Casamia have moved to Redcliffe with not one but two more new openings from the Sanchez-Iglesias family on the way. Martin Booth meets Peter Sanchez-Iglesias to talk Bristol, ambitions and sourdough pizzas.
Picture the scene. It’s the middle of summer in Bristol and guests at three neighbouring restaurants have spilled out onto the outdoor terraces overlooking boats bobbing in the water of the Bathurst Basin.
And there’s Casamia head chef Peter Sanchez-Iglesias with an espresso in hand, surveying the scene after a busy night’s service, perhaps thinking of his older brother Jonray who he worked so closely with during his career but tragically died at the age of 32 last year after leading the family’s move from their original home in Westbury-on-Trym to this corner of the city centre.
Peter pictures the scene himself as he tucks into a ham and lettuce croissant at Hart’s Bakery, where he has chosen to meet me, a short walk from the restaurant’s new home at The General in Redcliffe. In the next few months, Casamia will next door have pizza and ice cream restaurant Pi Shop, and tapas and sherry bar Paco’s Tapas, named after the family patriarch familiar to anyone who has eaten at Casamia from his slick front of house duties.
“I think about it all the time when I look outside,” he says. “I think, ‘this is gonna be awesome.’ I can’t wait to feel the buzz and the energy. I just can’t wait to see everyone on a Saturday night, taking a little step back and go on outside, have a little sip of a coffee and look at them all and go, ‘bloody hell, we created this’. It will have that connection that me and Jonray will always have. This is our dream. This is what we filled it with. I just can’t wait to have that.”
Thirty-year-old Peter is getting into his stride but still able to eat his croissant and comment on the bakery where we are sitting (“It’s got amazing cakes, the coffee’s bloody brilliant and the vibe feels right; it just works. It’s almost like they built the kitchen first and then turned it into a cafe. I love that connection, that feel.”)
Tall and languid, with slicked back hair, a heavy watch on one wrist, carefully trimmed facial hair and sporting a stylish leather jacket, Peter is a chef who earned his stripes in Bristol but today has recognition from some of the biggest names in the industry and now has customers that will travel long distances to taste his food.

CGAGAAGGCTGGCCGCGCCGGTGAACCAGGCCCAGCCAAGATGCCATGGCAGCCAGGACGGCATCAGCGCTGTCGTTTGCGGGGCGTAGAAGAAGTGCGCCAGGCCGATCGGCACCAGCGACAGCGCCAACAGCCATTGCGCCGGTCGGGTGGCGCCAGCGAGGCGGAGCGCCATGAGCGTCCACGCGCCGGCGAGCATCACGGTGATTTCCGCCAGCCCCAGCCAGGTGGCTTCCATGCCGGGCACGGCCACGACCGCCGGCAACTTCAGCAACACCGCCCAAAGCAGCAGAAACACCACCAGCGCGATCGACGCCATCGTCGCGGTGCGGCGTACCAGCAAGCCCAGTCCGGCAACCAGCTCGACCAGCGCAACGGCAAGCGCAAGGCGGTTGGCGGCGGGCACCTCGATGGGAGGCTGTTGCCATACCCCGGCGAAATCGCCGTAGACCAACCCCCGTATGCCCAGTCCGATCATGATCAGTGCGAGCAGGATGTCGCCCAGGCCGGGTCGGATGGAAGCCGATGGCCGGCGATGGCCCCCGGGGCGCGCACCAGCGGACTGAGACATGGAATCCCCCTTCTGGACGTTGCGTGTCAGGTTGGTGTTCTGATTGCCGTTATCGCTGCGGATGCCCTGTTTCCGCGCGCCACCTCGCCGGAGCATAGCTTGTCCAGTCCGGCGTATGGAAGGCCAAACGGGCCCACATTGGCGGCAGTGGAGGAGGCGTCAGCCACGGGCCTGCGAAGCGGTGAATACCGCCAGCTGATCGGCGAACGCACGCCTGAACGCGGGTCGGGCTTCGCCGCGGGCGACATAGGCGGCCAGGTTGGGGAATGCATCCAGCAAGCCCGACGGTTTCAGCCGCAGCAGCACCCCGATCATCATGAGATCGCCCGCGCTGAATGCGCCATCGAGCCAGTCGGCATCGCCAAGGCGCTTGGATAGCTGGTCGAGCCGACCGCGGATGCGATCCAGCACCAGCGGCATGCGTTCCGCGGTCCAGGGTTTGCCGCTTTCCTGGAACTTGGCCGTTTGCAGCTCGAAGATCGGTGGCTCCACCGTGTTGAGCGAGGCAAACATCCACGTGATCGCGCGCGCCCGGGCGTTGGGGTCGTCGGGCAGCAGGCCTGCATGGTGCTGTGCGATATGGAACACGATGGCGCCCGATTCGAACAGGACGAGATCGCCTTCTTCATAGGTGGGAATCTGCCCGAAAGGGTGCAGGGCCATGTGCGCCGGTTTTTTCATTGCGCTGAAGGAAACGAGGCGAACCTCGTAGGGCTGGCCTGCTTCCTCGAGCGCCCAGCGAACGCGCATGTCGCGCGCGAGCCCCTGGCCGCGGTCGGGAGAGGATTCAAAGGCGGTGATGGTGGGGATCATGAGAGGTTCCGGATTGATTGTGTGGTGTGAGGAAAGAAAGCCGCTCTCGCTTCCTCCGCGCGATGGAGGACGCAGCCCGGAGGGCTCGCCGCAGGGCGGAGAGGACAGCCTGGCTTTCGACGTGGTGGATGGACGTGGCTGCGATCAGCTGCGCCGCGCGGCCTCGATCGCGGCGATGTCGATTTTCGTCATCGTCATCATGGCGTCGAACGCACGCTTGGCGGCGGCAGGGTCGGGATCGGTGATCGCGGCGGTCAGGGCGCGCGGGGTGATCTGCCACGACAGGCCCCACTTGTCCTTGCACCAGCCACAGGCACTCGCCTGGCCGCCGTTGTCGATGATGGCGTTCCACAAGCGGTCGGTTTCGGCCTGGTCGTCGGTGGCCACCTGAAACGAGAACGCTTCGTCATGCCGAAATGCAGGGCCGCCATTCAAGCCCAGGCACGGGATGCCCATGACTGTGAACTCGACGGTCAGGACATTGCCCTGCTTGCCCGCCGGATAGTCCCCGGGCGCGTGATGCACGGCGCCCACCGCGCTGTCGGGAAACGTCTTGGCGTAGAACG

The new Casamia opened in January this year and work is currently underway behind the scenes to open Pi Shop and Paco’s in quick succession.
“It will have a beautiful energy there,” Peter says, moving his hands around as he speaks. “I just can’t wait for it. I’m buzzing about it. I reckon Bristol is gonna be the number one place outside London. That’ll be awesome. Go to Bristol because I do believe it’s a cool city and I’m so supportive of this city.”
Peter’s gesticulations increase when he finds a subject close to his heart, like how to make the perfect pizza that will be served at Pi Shop, one that he and his team have been testing in their development kitchen; getting just the right balance in the fermentation process, using yeast from Casamia’s five-year-old sourdough, making sure that the last pizza of the day comes out of the wood-fired oven looking and tasting the same as the first.
So before long, Peter will be overseeing not just one but three restaurants, although Casamia will always remain the key component. This fiercely ambitious chef might also be working towards earning it two Michelin stars, but at least on the surface he looks unfazed at this extra responsibility.
“Everybody has their theories but they haven’t given a brief on how to get two stars. If you get two stars, of course it would be brilliant, brilliant for Bristol but I think it’s one of those things where it’s got so much history and heritage behind it but it doesn’t necessarily mean that you’re a great restaurant because you’ve just got two stars.”
It’s not often a Michelin-starred chef clears up after you, but before I notice Peter has taken my crumb-filled plate and empty coffee glass, his thoughts still in overdrive
“I’ve learnt just to look forward and not look back. Because looking back is the past. There’s no point looking in the past, you’ve just got to live in the present and even in the future. You’ve got to get a balance, living in the past it’s just, it’s you end up just missing something.”
Martin Booth met Peter Sanchez-Iglesias at Hart’s Bakery, Arch 35, Lower Approach Road, Bristol, BS1 6QS
Illustration: Harry Morgan